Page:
The morning after a historic windstorm swept over the central Oregon coast, igniting the Echo Mountain fire in Lincoln County and stoking the flames of other fires already burning, Benjie King was out looking for oxygen for his dad. As he usually does, King, 45, took his camera with him and soon found himself shooting photos of scenes around Newport he knew he was unlikely to experience again.
“I was actually working the night I realized things were going down,” King recalled. “You could look straight at the sun that evening and I knew it was going to be a gorgeous sunset, but I didn’t get a chance to go out that night. The next morning, there was just a gorgeous orange glow — almost like an unusual, beautiful sunset all day.”
It wasn’t a sunset, of course, but the light from fires miles away.
I first saw King’s photos on the internet 150-odd miles from home, where I was stranded after Labor Day weekend. Driving toward home from Central Oregon on Sept. 8, we knew of the windstorm that had struck the coast the previous evening, closing U.S. 101, and of the fire raging in Otis and Rose Lodge.
It was sunny and clear in the mountains — though the evening before had been heavy with smoke — but we soon noticed a strange wind, not one direction or another, but swirling and oddly foreboding. And then we came to the turnoff for home and discovered the highways were closed. We could drive dozens of miles out of our way to take an alternate route through a landscape that might or might not be safe, or we could wait it out.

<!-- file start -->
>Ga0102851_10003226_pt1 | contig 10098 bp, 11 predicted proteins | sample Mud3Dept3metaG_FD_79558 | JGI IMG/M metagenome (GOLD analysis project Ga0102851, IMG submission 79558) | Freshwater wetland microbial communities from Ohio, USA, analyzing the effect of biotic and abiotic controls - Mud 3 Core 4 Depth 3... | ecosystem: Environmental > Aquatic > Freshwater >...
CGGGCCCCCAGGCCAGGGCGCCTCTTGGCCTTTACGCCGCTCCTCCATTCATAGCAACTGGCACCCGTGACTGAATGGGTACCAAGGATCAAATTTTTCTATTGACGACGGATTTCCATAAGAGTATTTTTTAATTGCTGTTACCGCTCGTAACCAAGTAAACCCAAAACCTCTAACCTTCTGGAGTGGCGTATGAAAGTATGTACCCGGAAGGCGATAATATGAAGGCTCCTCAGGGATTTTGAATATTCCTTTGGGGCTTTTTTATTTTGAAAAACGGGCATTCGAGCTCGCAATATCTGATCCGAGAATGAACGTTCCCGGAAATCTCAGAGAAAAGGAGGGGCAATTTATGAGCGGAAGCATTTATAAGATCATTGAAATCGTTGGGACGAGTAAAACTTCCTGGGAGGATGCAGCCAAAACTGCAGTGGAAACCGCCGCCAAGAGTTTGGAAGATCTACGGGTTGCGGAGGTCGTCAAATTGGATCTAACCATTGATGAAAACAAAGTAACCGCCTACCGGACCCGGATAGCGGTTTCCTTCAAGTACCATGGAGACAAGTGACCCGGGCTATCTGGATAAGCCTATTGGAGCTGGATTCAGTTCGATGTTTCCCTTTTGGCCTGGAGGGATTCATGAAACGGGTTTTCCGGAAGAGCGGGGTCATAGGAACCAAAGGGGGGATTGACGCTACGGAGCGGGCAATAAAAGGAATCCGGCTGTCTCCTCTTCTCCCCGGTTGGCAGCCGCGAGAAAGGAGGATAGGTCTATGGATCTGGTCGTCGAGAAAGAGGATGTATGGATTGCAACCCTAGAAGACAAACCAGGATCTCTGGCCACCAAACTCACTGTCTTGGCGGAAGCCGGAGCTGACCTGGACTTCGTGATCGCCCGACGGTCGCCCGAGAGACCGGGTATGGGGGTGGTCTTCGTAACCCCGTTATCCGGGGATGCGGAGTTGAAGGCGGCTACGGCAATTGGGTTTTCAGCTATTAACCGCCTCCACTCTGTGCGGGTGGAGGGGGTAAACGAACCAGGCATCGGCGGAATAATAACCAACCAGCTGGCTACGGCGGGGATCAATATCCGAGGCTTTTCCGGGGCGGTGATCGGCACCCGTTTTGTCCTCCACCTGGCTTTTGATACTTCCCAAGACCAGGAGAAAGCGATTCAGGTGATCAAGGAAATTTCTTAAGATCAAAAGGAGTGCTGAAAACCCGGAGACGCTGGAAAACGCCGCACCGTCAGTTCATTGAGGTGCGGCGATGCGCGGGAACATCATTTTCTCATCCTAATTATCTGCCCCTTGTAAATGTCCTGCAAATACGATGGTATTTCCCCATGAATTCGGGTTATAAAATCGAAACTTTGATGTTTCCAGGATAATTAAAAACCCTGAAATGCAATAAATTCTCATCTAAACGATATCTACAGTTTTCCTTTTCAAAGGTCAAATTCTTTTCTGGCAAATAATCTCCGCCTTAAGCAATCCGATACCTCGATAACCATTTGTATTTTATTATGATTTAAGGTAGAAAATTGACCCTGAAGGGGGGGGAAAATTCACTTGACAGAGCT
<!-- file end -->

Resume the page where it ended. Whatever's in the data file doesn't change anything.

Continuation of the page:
We went back to the motel in Sisters. There, I watched as evacuations were posted, along with King’s photos of the Yaquina Bay Bridge and the Bayfront bathed in orange. It was a landscape like we’d never seen. Hauntingly beautiful, but in the most horrific of circumstances.
King had mixed feelings, too.
“It’s personal,” he said. “I know a few people who lost their homes. I grew up in Rose Lodge. I know nearly everybody in Otis and Rose Lodge. It was horrible. I’m sitting here taking pictures while people’s homes are burning to the ground. But I knew it had to be captured. You won’t see the sky like that again, hopefully, ever again.”
The response to the photos has been enthusiastic, King said. “People are ordering them. They love them.” King can be contacted through his Out West Photography page on Facebook or by email at firstname.lastname@example.org
Not bad for a guy who has been dabbling in photography for only a year, shooting with a used $300 camera and less-than-ideal lenses. He took up photography as a break from his day job as a caregiver in adult foster homes.
“It gets stressful,” King said. “I would go out and take some snaps and forget about it. I started sharing them and people really started digging them, and next thing you know I’m a photographer. We have so many gorgeous subjects here; it’s kind of hard not to be a photographer.”
King’s not one to sit around and wait for the shot and tends to shoot from the hip, he said. On that day at the bridge, he guesses he spent about 15 minutes and ended up with 10 to 15 shots.
“I almost felt guilty publishing those. I donated two of the bridge shots. I did an auction and sold them to raise a little money for the Red Cross. That was kind of neat. It made me feel better.”
This story is supported in part by a grant from the Oregon Cultural Trust, investing in Oregon’s arts, humanities and heritage, and the Lincoln County Cultural Coalition.